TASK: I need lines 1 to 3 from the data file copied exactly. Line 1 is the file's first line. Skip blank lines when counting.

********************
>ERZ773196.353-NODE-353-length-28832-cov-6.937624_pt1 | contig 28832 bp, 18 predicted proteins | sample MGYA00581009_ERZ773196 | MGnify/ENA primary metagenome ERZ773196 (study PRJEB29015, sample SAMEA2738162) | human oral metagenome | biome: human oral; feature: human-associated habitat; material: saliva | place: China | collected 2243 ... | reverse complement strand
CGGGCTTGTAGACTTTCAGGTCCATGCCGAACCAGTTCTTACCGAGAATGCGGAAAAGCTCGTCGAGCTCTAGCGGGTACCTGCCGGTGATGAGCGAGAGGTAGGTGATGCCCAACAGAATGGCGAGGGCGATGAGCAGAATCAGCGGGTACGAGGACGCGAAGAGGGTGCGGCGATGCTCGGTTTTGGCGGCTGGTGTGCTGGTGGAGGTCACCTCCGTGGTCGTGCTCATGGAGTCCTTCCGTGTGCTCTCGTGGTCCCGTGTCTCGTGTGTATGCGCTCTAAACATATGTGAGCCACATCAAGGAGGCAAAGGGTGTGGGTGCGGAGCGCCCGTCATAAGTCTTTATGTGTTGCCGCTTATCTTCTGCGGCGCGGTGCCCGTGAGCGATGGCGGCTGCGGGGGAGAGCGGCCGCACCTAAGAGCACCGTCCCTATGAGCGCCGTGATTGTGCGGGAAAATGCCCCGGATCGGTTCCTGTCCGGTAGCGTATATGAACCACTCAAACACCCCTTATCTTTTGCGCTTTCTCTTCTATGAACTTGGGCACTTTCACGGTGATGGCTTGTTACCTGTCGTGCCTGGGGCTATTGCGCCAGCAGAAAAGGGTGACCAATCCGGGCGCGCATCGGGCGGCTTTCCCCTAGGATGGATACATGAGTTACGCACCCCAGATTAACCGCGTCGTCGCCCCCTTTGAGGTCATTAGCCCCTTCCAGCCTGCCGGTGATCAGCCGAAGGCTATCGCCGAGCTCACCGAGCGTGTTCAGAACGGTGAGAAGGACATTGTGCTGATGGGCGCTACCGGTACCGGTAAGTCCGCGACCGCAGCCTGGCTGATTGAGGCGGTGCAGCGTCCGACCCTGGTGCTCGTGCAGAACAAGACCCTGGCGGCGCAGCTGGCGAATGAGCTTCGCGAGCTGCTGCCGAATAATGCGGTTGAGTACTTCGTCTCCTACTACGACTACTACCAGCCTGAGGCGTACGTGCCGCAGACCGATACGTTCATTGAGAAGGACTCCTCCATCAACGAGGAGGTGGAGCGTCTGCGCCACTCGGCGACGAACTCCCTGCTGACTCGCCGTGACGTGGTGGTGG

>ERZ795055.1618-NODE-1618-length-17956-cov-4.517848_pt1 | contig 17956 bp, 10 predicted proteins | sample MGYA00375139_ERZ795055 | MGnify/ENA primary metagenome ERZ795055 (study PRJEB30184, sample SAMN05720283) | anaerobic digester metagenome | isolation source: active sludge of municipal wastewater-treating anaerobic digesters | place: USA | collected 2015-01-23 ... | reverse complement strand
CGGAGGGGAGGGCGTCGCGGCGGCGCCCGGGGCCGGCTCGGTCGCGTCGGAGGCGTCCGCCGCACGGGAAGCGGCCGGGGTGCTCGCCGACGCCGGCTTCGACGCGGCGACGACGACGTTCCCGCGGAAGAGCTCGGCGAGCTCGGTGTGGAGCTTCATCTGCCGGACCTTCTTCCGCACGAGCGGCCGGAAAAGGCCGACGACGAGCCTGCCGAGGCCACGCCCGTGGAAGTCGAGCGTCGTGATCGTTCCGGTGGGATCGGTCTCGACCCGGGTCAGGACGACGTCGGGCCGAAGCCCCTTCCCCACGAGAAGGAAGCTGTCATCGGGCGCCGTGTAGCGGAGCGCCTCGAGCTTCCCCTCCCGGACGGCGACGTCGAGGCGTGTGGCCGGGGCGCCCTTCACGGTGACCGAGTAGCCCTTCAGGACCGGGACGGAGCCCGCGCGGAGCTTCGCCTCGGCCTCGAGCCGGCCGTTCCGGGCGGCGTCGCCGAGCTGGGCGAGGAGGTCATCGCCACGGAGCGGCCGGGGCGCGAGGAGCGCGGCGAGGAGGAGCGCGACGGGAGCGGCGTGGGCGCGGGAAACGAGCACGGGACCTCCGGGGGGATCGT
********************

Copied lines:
>ERZ773196.353-NODE-353-length-28832-cov-6.937624_pt1 | contig 28832 bp, 18 predicted proteins | sample MGYA00581009_ERZ773196 | MGnify/ENA primary metagenome ERZ773196 (study PRJEB29015, sample SAMEA2738162) | human oral metagenome | biome: human oral; feature: human-associated habitat; material: saliva | place: China | collected 2243 ... | reverse complement strand
CGGGCTTGTAGACTTTCAGGTCCATGCCGAACCAGTTCTTACCGAGAATGCGGAAAAGCTCGTCGAGCTCTAGCGGGTACCTGCCGGTGATGAGCGAGAGGTAGGTGATGCCCAACAGAATGGCGAGGGCGATGAGCAGAATCAGCGGGTACGAGGACGCGAAGAGGGTGCGGCGATGCTCGGTTTTGGCGGCTGGTGTGCTGGTGGAGGTCACCTCCGTGGTCGTGCTCATGGAGTCCTTCCGTGTGCTCTCGTGGTCCCGTGTCTCGTGTGTATGCGCTCTAAACATATGTGAGCCACATCAAGGAGGCAAAGGGTGTGGGTGCGGAGCGCCCGTCATAAGTCTTTATGTGTTGCCGCTTATCTTCTGCGGCGCGGTGCCCGTGAGCGATGGCGGCTGCGGGGGAGAGCGGCCGCACCTAAGAGCACCGTCCCTATGAGCGCCGTGATTGTGCGGGAAAATGCCCCGGATCGGTTCCTGTCCGGTAGCGTATATGAACCACTCAAACACCCCTTATCTTTTGCGCTTTCTCTTCTATGAACTTGGGCACTTTCACGGTGATGGCTTGTTACCTGTCGTGCCTGGGGCTATTGCGCCAGCAGAAAAGGGTGACCAATCCGGGCGCGCATCGGGCGGCTTTCCCCTAGGATGGATACATGAGTTACGCACCCCAGATTAACCGCGTCGTCGCCCCCTTTGAGGTCATTAGCCCCTTCCAGCCTGCCGGTGATCAGCCGAAGGCTATCGCCGAGCTCACCGAGCGTGTTCAGAACGGTGAGAAGGACATTGTGCTGATGGGCGCTACCGGTACCGGTAAGTCCGCGACCGCAGCCTGGCTGATTGAGGCGGTGCAGCGTCCGACCCTGGTGCTCGTGCAGAACAAGACCCTGGCGGCGCAGCTGGCGAATGAGCTTCGCGAGCTGCTGCCGAATAATGCGGTTGAGTACTTCGTCTCCTACTACGACTACTACCAGCCTGAGGCGTACGTGCCGCAGACCGATACGTTCATTGAGAAGGACTCCTCCATCAACGAGGAGGTGGAGCGTCTGCGCCACTCGGCGACGAACTCCCTGCTGACTCGCCGTGACGTGGTGGTGG

>ERZ795055.1618-NODE-1618-length-17956-cov-4.517848_pt1 | contig 17956 bp, 10 predicted proteins | sample MGYA00375139_ERZ795055 | MGnify/ENA primary metagenome ERZ795055 (study PRJEB30184, sample SAMN05720283) | anaerobic digester metagenome | isolation source: active sludge of municipal wastewater-treating anaerobic digesters | place: USA | collected 2015-01-23 ... | reverse complement strand